This was a clash between a fallen giant trying to salvage any chance of Europa League qualification and a team very much at the top of their game, looking to push their lead at the top of Serie A to nine points, albeit temporarily.
This was a match between two teams in similar long term situations but have had very different recent history. Both sides have been trying and failing to achieve European success since Middle-East investment a few years ago. However PSG are a side that have dominated domestically this season, winning the Ligue 1 title early last month while City have been on a dreadful patch of form since announcing that Pep Guardiola this season. With just one point between them and their cross-city rivals in fifth, winning the Champions League may be their only chance of making sure they’re playing in the tournament next season.
Although international friendlies often hold little significance, those in the run-up to a major tournament can often give you an important glimpse into how each team will set up during the tournament itself. Thursday’s friendly was significant as it was between two of the favourites to win the Euros, as well as being a repeat of the final of Euro 2012, a match in which Spain outclassed the Italians. This match, however, was a different story completely and proof of Spain’s decline since the aforementioned victory.
A 2-2 draw in Turin in the first leg set up a decisiveÂ second leg between two of the biggest clubs in the history of world football. With Bayern carrying two away goals into the game, Juve chose to play aggressively, offering Bayern something very different from what they face week-to-week in the Bundesliga and resulting in a match that was breathtaking for the spectator and a fascinating for the analyst.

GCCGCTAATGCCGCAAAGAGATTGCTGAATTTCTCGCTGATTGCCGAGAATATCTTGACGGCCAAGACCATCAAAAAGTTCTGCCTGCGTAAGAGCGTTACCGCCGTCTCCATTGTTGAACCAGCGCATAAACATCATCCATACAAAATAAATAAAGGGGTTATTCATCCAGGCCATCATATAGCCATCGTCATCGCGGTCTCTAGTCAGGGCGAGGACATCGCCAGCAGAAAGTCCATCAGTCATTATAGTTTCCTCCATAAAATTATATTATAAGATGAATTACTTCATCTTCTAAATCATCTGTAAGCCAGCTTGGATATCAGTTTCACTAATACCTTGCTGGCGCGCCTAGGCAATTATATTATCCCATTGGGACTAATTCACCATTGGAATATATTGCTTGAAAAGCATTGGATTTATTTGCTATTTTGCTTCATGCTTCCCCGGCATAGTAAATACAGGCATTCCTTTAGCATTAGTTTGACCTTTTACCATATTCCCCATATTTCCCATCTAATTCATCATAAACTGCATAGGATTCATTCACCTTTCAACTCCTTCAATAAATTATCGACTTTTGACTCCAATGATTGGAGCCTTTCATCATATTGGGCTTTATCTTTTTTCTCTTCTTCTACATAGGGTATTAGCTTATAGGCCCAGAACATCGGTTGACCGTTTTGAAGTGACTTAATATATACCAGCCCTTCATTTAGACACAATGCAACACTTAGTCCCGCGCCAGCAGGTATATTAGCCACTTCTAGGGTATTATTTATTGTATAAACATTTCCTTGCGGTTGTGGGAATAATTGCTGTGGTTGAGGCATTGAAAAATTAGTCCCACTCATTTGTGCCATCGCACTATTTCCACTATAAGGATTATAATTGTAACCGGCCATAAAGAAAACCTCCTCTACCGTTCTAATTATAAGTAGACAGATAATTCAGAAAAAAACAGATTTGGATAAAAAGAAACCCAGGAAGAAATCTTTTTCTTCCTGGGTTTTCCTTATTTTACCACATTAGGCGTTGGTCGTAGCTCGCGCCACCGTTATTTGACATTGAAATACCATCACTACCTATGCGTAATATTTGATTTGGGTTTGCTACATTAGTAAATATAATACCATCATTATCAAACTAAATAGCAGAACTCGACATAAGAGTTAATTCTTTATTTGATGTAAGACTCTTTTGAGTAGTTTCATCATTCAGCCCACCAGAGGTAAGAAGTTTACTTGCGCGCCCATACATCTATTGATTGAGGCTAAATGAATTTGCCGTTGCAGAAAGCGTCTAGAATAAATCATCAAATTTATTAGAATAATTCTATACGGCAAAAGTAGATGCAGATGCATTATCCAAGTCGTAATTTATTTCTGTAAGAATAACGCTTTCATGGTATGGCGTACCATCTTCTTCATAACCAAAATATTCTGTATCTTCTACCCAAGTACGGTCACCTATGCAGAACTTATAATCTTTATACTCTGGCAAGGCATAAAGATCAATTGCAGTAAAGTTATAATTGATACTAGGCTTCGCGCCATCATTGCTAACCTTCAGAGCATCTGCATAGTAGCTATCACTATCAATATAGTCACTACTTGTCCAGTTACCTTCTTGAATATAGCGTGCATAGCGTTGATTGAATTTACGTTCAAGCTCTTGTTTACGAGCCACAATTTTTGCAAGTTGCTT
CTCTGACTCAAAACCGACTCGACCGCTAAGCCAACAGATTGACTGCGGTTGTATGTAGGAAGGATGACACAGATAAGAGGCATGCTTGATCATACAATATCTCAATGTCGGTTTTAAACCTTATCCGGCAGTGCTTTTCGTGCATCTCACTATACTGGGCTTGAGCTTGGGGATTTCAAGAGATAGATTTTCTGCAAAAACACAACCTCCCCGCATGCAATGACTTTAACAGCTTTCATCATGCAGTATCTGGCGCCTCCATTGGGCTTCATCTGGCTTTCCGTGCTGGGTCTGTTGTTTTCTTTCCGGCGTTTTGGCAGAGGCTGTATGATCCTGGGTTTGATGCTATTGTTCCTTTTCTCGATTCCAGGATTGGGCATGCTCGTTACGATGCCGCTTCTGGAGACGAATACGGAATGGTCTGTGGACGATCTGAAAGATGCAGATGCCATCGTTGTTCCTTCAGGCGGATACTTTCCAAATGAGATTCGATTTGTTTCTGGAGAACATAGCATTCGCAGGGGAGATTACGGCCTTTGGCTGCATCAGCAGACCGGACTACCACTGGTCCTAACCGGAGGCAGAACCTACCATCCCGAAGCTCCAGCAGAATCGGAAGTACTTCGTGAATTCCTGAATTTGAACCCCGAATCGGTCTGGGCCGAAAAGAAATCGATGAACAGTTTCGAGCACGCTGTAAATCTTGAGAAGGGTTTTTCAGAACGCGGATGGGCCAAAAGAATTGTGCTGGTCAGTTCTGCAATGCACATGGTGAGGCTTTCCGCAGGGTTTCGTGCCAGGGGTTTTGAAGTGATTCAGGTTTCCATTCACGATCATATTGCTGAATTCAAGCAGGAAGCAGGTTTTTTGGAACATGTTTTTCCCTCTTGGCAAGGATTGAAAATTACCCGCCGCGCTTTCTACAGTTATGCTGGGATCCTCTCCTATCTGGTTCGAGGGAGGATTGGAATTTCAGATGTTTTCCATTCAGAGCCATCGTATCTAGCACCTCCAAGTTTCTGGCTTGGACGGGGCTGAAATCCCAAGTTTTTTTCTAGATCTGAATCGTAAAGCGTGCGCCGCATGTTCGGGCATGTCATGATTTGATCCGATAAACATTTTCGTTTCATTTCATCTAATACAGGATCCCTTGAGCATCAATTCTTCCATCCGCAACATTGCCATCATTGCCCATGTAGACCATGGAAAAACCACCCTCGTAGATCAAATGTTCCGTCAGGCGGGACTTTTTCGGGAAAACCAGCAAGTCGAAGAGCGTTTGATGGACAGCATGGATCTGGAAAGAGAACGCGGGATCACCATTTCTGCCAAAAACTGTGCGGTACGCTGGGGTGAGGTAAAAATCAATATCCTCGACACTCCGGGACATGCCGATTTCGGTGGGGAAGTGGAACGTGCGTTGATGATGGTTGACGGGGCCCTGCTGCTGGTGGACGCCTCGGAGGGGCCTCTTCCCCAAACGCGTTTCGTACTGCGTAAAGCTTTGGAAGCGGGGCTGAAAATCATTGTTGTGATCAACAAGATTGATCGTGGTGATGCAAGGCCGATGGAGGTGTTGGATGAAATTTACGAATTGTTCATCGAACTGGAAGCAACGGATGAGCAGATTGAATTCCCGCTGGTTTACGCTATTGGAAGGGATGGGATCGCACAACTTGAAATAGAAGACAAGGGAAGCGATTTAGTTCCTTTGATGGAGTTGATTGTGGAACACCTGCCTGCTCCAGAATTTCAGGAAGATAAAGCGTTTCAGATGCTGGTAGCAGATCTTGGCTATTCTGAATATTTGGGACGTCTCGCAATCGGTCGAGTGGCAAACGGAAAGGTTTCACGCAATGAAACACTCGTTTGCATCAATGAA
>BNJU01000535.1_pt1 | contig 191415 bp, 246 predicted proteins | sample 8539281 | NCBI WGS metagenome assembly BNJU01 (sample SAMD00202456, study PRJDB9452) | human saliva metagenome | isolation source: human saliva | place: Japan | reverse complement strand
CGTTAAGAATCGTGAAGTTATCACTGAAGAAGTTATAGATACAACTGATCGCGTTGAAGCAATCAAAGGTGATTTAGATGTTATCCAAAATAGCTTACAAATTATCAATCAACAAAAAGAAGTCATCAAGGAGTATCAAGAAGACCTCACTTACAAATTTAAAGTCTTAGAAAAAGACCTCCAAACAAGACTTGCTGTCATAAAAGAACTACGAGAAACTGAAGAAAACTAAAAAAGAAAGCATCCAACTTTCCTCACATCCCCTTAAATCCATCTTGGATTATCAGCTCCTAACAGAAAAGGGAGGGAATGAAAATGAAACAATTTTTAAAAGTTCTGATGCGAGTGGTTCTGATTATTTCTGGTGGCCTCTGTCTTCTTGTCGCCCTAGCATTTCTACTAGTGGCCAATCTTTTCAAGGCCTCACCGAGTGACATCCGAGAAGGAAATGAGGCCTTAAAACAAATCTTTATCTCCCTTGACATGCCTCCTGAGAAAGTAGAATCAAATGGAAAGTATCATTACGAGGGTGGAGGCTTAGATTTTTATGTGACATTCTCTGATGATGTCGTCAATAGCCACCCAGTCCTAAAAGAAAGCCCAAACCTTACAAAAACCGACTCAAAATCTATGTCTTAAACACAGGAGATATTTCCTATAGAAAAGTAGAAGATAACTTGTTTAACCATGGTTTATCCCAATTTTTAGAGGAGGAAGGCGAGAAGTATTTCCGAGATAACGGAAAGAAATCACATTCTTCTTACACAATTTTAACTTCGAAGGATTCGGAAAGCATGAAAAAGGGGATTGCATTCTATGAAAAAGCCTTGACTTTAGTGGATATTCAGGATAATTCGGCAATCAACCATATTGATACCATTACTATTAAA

Diego Simeone and his Atletico Madrid side continue to prove that solid defensive organisation and effective transitioning is just as, if not more effective than attacking flair in winning football matches. Simeone has beaten Mourinho, Ancelotti and now Zidane at the Bernabeu in his time as Atletico Madrid manager.
Tottenham have really exceeded expectations this season. With Leicester deservingly taking most of the back page headlines this season, the heroics Mauricio Pochettino and his men have performed so far this season have arguably gone slightly under the radar. They have just come off the back beating 2014/14 champions Manchester City, putting them in second place just two points behind leaders Leicester. Spurs shouldn’t only be given credit for this league position they find themselves in, but also for the style which has delivered them this success.
There was huge excitement as these two teams came off the back of 3-3 draws in midweek to play the biggest derby fixture in the Best League In The Worldâ„¢. Unfortunately it wasn’t the most entertaining of derbies, with both teams recording an xG (expected goals) of under 1 (0.8 and 0.7 respectively). This piece will focus on two of the main issues that have been on the minds of all Premier League fans this season: why are United so rubbish in attack? and why do they concede so few chances. I’ll also have a look at Liverpool’s attacking strategy.
With just 8 goals conceded in 18 La Liga matches this season, Atletico Madrid have conceded the least goals of any team in the ‘big 5’ European leagues this season. They are at the top of the table however unlike their La Liga title rivals, Barcelona and Real Madrid, and the other single-figure conceding teams in Europe this season, PSG and Bayern, Atletico don’t compete to break transfer records every summer. They’ve spent a net Â£12million in transfers over the last four seasons.
Arsenal beat Manchester City in this potentially title-deciding battle at the Emirates. Wenger’s side were creative and fluid in attack and surprisingly resolute in defence and although they had less possession and fewer shots, were the better side on the night.
Chelsea looked like a different team to that who have been playing in the Premier League recently and put in a solid performance against a Porto side that were far below their usual standards.